Primarily known as a manufacturer of copiers and fax machines, Ricoh turned out to be the only company in Japan with facilities suitable for manufacturing and the bandwidth to handle Nintendo's request for hundreds of thousands of machines. The Ricoh connection would turn out to be fateful in many ways. For one, the manufacturer's engineers helped steer Uemura toward a chip based on MOS's 6502 for the Famicom—an uncommon piece of tech in Japan at the time—which fatefully brought future NCL president Satoru Iwata into Nintendo's orbit. Iwata had become a self-taught expert programming for the Commodore PET, which also used a 6502 chip. An expensive and hard-to-find computer in Japan, Iwata's expertise with the technology made him a tremendous asset for Nintendo in the early days: He helped Nintendo pitch the Famicom technology to Atari by programming four Famicom conversions of Atari arcade hits—a licensing attempt that, thankfully, collapsed when the 2600 market cratered—and later stepped in to help out with early first-party titles like Balloon Fight and Pinball.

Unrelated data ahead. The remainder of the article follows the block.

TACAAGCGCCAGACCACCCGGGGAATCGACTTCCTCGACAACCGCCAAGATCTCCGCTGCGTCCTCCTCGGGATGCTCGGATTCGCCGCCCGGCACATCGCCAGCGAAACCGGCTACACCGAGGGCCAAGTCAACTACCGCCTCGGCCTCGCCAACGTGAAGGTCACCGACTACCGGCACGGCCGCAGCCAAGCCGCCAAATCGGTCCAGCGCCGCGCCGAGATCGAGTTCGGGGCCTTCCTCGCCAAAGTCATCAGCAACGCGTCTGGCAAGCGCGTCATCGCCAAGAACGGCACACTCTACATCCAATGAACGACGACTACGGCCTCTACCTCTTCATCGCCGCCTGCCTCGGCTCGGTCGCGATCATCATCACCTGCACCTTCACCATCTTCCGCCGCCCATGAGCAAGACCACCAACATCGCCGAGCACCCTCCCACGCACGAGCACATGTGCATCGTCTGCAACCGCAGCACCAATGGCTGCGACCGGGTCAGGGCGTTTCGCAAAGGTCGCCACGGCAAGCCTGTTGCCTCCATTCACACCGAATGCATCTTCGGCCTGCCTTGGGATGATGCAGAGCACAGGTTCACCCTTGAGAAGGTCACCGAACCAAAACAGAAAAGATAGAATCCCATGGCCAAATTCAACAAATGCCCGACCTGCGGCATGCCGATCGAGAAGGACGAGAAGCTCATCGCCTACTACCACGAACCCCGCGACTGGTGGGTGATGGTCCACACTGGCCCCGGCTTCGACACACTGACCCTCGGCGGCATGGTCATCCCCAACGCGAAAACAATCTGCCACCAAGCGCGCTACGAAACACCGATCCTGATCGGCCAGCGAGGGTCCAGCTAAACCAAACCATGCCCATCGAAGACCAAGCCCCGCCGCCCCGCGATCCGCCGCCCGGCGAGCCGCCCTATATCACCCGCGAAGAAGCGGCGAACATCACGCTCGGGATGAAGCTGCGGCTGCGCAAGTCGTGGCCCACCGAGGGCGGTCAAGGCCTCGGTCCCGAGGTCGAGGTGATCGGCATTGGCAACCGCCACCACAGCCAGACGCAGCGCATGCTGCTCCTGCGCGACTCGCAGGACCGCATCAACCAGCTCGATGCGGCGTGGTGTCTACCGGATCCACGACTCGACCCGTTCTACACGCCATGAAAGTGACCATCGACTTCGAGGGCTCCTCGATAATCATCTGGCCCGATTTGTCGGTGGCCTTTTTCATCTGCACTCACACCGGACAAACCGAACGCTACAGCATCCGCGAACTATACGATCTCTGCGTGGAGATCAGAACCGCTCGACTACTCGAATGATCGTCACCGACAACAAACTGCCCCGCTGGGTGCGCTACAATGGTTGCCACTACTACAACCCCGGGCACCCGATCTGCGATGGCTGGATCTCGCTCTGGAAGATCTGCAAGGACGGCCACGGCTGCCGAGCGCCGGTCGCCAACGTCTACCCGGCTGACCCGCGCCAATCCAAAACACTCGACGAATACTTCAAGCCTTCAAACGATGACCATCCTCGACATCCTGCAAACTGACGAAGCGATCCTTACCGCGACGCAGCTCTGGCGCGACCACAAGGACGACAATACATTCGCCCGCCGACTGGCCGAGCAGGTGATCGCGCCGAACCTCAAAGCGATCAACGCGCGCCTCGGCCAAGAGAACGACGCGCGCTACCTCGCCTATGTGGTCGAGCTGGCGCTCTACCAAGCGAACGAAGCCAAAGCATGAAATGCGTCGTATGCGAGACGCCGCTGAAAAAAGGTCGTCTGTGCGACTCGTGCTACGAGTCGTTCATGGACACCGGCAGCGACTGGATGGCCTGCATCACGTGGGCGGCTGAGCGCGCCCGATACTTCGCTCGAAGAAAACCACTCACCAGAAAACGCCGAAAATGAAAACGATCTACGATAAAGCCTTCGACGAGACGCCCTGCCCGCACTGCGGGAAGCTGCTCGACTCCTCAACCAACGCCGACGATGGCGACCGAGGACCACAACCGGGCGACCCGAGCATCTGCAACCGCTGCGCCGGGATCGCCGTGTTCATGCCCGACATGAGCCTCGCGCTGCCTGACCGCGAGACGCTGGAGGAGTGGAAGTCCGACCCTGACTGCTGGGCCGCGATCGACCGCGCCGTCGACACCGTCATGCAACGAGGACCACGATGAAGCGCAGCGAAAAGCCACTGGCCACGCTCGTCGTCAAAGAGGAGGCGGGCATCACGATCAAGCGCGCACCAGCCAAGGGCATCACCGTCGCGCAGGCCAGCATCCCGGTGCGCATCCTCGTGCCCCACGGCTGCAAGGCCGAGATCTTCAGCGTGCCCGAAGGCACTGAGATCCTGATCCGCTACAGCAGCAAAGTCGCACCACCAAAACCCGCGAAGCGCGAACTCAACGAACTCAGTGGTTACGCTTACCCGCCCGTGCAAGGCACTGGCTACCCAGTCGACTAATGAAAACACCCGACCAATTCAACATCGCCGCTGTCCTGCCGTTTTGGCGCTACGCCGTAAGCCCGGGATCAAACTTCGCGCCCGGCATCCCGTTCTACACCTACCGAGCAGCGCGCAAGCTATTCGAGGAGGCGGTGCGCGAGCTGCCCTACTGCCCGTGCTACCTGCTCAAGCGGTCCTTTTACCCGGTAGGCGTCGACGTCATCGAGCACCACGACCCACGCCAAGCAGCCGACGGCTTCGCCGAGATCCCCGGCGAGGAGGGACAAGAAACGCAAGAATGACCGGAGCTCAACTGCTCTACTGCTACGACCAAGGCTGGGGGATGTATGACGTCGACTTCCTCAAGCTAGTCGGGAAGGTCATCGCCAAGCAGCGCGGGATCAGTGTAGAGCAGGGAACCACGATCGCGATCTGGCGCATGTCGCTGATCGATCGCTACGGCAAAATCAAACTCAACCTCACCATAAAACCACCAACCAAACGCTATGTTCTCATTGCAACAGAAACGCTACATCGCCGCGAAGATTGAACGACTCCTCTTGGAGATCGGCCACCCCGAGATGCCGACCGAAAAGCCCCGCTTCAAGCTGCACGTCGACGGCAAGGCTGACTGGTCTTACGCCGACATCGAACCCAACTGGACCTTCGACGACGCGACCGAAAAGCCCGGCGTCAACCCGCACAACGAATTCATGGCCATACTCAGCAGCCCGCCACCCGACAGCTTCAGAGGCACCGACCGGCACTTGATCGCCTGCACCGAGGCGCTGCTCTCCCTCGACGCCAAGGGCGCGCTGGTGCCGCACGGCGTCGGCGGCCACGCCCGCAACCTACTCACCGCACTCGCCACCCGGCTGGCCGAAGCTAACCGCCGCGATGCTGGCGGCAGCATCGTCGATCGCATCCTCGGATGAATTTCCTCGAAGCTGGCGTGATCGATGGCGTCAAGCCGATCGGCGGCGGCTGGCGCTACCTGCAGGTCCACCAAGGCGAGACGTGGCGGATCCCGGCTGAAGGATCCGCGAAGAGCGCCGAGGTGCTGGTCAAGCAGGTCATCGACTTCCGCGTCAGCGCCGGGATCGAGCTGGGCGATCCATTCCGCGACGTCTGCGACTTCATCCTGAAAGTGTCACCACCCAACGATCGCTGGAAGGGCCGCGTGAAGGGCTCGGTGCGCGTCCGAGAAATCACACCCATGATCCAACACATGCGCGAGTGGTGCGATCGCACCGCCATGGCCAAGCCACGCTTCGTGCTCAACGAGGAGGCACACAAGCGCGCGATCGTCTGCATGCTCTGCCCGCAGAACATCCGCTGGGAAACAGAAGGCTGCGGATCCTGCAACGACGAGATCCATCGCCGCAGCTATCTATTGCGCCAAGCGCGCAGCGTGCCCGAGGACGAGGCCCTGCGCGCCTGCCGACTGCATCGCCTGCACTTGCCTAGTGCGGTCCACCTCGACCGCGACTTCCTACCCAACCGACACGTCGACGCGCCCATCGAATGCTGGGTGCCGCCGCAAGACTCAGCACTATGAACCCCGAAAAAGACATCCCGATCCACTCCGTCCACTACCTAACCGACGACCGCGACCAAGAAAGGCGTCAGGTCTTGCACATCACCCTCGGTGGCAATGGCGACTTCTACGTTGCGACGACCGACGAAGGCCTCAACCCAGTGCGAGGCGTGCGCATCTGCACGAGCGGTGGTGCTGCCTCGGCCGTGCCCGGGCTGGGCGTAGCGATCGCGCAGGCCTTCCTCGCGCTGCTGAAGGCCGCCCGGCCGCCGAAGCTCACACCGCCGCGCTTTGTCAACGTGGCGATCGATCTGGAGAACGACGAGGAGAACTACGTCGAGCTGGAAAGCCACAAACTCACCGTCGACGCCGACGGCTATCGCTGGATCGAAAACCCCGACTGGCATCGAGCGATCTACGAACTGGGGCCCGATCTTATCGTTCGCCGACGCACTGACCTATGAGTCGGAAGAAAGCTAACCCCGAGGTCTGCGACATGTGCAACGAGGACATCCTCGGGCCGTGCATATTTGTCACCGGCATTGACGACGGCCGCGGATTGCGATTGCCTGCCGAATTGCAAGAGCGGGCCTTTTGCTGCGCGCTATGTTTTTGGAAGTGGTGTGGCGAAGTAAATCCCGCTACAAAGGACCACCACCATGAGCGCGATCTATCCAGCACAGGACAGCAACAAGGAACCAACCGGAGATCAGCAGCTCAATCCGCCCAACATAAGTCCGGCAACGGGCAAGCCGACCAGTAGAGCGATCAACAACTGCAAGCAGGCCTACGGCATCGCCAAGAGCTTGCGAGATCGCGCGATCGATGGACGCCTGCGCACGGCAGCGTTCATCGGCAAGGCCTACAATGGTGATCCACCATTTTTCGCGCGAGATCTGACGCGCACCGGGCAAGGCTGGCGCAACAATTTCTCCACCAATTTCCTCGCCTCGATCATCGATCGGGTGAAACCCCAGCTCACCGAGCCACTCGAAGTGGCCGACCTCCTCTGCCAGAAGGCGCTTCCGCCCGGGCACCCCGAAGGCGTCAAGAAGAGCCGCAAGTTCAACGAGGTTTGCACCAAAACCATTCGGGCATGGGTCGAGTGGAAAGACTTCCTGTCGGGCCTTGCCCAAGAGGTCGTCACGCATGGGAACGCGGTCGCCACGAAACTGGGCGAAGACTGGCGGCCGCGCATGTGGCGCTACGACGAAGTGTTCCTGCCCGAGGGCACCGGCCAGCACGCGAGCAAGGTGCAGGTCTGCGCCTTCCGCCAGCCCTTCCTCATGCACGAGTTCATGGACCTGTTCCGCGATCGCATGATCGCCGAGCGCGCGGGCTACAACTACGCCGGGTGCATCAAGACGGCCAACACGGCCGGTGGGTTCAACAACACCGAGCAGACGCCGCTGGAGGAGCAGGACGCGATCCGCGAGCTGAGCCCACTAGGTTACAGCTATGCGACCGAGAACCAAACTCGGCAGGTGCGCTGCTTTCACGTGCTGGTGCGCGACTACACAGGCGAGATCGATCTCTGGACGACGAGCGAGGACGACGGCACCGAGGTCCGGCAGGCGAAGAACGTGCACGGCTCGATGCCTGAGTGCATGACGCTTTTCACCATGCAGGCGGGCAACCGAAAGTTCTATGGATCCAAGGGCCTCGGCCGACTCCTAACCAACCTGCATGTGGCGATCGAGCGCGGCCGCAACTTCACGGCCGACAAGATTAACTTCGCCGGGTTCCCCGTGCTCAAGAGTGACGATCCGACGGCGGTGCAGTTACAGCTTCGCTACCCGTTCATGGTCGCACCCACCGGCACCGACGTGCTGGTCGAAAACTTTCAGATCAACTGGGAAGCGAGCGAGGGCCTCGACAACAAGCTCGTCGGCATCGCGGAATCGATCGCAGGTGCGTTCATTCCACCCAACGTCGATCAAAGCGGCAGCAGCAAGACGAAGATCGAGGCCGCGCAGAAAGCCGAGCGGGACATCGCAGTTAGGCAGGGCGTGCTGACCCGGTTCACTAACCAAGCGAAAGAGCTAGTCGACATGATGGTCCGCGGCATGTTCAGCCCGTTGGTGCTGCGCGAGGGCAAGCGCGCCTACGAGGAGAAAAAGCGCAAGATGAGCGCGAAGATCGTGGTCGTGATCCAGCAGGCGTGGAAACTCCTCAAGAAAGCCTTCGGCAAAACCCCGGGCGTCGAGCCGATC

In the more immediate term, the Ricoh connection turned out to be a blessing in disguise for more personal reasons. "As luck would have it," Uemura recalls, "the chief engineer of Ricoh was actually someone who had come over from Mitsubishi—he'd helped us make the TV-Game 6 and the 15. So I was able to rekindle this connection I had with my old teacher, in a way."

Japanese businesses, especially tradition-bound companies like Nintendo, run largely on relationships. Uemura's history with Ricoh's chief engineer likely had a sizable impact on the manufacturer's decision to commit its facilities to Famicom chip production. Without that connection, who can say if Ricoh would have partnered with Nintendo? It seems unlikely, given the surge of PC manufacturing sweeping Japan at the time, that Ricoh simply had a state-of-the-art manufacturing plant sitting around idle with no interest from other prospective PC manufacturers; far more likely is the prospect that the fortuitous personal connection between Uemura and his colleague gave Nintendo the edge over other applicants. That one stroke of serendipity may well have prevented the Famicom project from withering on the vine before it even began.

An AV Famicom motherboard being modded. [Image source]

Muteki Mario